Here, again, Dickeson’s worldview is difficult to read. On the one hand, at a time when contemporaries imagined a non-indigenous source for these mounds (popular theories looked toward ancient Egyptians, Hebrews, and Irish monks, among others), Dickeson’s explanation remained in the world of imagination — an artwork depicting his impressions of indigenous, ancient Native Americans — rather than a specious pseud-scientific theory. On the other hand, what are we to make of the last panel of the Indian looking into the distance at a time contemporary to the Indian wars and massive displacement?
Re-discovered in the Penn Museum basement in 1941, the panorama was sold to the St. Louis Art Museum in 1952. It is the only known Mississippi panorama in existence today.
Montroville Wilson Dickeson’s collection of excavated materials from the Mississippi Valley is still housed in this museum, as are his papers. Although his archaeological field notes do not meet current standards for interpretation, they represent sites that have since been plowed and excavated into oblivion, and are thus a record that cannot be recreated. For the sake of these sites, Dickeson’s accomplishments ought yet to be published.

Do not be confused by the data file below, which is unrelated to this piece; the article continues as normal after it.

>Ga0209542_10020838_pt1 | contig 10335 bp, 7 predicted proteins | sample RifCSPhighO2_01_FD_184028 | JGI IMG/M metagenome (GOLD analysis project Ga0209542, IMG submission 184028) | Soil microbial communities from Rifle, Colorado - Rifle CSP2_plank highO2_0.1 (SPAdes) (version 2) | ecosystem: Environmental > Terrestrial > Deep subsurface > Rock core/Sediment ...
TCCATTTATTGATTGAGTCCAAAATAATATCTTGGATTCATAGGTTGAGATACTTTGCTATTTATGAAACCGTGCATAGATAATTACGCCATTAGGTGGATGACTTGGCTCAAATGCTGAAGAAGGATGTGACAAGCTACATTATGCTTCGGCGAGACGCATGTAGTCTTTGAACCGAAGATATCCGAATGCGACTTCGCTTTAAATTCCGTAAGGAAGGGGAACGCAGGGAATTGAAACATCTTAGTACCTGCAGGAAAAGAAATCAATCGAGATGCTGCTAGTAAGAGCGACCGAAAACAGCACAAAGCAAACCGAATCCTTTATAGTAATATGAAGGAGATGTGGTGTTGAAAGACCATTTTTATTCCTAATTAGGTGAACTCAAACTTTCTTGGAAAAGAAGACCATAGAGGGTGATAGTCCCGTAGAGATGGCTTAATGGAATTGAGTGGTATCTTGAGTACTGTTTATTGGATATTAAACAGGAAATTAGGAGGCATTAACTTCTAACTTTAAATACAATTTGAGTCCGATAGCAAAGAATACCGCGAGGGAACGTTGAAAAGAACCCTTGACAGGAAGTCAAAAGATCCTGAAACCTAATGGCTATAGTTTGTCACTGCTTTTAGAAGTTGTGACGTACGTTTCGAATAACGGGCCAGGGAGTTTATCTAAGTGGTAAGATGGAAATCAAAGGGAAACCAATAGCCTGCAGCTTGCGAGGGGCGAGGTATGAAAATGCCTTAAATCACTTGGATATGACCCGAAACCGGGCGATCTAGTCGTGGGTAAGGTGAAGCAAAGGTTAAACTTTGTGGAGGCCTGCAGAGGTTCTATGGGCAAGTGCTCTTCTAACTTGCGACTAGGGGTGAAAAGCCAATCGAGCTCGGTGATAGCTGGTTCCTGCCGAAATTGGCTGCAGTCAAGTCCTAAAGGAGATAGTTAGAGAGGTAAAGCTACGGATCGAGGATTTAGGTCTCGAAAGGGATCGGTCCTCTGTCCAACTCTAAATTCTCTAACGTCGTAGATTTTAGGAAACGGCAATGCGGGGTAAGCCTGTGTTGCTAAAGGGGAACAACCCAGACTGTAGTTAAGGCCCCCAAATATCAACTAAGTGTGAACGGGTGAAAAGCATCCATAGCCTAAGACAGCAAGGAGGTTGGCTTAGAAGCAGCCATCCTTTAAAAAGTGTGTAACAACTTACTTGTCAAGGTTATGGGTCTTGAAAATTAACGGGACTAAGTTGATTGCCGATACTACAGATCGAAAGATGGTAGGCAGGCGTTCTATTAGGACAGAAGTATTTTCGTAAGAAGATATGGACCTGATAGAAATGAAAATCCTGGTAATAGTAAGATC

The archives staff has mounted an exhibition of Dickeson’s notes and drawings, as well as reproductions of the panorama panels. Please drop by and see it if you’re in Philadelphia.
 Chaney, Michael. Fugitive vision : slave image and Black identity in antebellum narrative. Bloomington: Indiana University Press, 2008.
Chaney, Michael. Fugitive vision : slave image and Black identity in antebellum narrative. Bloomington: Indiana University Press, 2008.
Culin, Stewart. “The Dickeson collection of American antiquities,.” Bulletin. (1900): 168
Dickeson, Montroville. Monumental grandeur of the Mississippi valley! : Newark N.J.: Printed at the Mercury Office.
—. The American numismatical manual of the currency or money of the aborigines, and colonial, state, and United States coins. With historical and descriptive notices of each coin or series. Philadelphia: J.B. Lippincott & Co., 1859.
Mason, J. Alden. “A Mississippi panorama..” Minnesota History. (1942).
Rathbone, Perry, and City Art Museum of St. Louis. Mississippi panorama, being an exhibition of the life and landscape of the Father of Waters and its great tributary, the Missouri. St. Louis, 1949.
Veit, Richard. “Mastodons, Mound Builders, and Montroville Wilson Dickeson—Pioneering American Archaeologist.” Expedition Magazine. 41: 3.